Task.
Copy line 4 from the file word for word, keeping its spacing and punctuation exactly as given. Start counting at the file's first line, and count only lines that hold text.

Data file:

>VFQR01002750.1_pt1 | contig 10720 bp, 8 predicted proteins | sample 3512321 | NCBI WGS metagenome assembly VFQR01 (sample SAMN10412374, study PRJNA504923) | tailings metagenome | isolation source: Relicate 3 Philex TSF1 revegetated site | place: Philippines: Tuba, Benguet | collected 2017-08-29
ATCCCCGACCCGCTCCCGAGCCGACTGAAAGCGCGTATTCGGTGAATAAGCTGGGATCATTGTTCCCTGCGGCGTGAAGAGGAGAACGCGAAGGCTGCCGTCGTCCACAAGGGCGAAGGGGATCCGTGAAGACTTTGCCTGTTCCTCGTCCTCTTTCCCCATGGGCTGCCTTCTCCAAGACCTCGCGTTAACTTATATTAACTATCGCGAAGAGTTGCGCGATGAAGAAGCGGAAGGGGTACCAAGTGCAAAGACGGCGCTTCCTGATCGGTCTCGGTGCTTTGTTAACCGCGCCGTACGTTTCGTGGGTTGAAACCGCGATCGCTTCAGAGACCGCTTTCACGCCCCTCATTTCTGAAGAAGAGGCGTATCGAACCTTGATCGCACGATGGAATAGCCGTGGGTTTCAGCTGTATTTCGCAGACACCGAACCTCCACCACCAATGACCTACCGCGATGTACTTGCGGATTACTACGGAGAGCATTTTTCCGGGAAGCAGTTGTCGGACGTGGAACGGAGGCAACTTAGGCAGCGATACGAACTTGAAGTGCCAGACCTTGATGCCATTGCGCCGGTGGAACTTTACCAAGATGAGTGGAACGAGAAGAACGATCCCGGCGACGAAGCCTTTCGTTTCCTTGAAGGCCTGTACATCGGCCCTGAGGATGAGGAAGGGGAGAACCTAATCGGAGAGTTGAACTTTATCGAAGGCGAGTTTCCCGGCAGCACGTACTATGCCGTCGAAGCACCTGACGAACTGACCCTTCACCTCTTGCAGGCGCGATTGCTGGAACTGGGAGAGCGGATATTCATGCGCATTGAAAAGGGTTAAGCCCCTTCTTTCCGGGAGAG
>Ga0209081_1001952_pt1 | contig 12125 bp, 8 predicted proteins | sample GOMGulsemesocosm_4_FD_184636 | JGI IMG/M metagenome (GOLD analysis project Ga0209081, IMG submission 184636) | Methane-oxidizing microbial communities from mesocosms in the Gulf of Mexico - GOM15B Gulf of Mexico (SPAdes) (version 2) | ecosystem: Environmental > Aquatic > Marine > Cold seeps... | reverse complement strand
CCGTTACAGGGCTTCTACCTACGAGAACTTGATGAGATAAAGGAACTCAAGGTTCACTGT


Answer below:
CCGTTACAGGGCTTCTACCTACGAGAACTTGATGAGATAAAGGAACTCAAGGTTCACTGT